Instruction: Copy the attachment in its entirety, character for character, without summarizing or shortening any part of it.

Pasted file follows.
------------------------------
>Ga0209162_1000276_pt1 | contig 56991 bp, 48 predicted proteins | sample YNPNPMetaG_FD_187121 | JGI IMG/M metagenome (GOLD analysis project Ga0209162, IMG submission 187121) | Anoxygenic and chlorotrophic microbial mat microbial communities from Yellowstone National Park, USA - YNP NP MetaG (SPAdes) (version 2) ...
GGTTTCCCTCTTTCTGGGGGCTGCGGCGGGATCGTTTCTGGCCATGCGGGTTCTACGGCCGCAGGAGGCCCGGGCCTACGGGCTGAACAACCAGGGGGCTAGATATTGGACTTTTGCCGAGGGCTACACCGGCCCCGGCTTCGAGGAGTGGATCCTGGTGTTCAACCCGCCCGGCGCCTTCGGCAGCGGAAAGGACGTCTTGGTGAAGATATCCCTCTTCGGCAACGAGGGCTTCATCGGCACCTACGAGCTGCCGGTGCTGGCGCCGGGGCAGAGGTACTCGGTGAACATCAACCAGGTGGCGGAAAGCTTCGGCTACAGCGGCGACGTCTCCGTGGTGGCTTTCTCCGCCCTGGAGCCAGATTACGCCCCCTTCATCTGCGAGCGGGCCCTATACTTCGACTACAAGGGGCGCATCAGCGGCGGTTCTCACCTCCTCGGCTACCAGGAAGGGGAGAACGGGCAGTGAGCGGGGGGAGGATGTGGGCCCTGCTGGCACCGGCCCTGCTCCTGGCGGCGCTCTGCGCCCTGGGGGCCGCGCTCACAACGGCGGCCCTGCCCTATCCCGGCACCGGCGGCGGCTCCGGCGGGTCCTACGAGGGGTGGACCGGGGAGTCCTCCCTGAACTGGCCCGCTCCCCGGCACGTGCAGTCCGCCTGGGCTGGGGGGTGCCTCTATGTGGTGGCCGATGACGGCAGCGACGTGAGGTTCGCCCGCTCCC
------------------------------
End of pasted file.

>Ga0209162_1000276_pt1 | contig 56991 bp, 48 predicted proteins | sample YNPNPMetaG_FD_187121 | JGI IMG/M metagenome (GOLD analysis project Ga0209162, IMG submission 187121) | Anoxygenic and chlorotrophic microbial mat microbial communities from Yellowstone National Park, USA - YNP NP MetaG (SPAdes) (version 2) ...
GGTTTCCCTCTTTCTGGGGGCTGCGGCGGGATCGTTTCTGGCCATGCGGGTTCTACGGCCGCAGGAGGCCCGGGCCTACGGGCTGAACAACCAGGGGGCTAGATATTGGACTTTTGCCGAGGGCTACACCGGCCCCGGCTTCGAGGAGTGGATCCTGGTGTTCAACCCGCCCGGCGCCTTCGGCAGCGGAAAGGACGTCTTGGTGAAGATATCCCTCTTCGGCAACGAGGGCTTCATCGGCACCTACGAGCTGCCGGTGCTGGCGCCGGGGCAGAGGTACTCGGTGAACATCAACCAGGTGGCGGAAAGCTTCGGCTACAGCGGCGACGTCTCCGTGGTGGCTTTCTCCGCCCTGGAGCCAGATTACGCCCCCTTCATCTGCGAGCGGGCCCTATACTTCGACTACAAGGGGCGCATCAGCGGCGGTTCTCACCTCCTCGGCTACCAGGAAGGGGAGAACGGGCAGTGAGCGGGGGGAGGATGTGGGCCCTGCTGGCACCGGCCCTGCTCCTGGCGGCGCTCTGCGCCCTGGGGGCCGCGCTCACAACGGCGGCCCTGCCCTATCCCGGCACCGGCGGCGGCTCCGGCGGGTCCTACGAGGGGTGGACCGGGGAGTCCTCCCTGAACTGGCCCGCTCCCCGGCACGTGCAGTCCGCCTGGGCTGGGGGGTGCCTCTATGTGGTGGCCGATGACGGCAGCGACGTGAGGTTCGCCCGCTCCC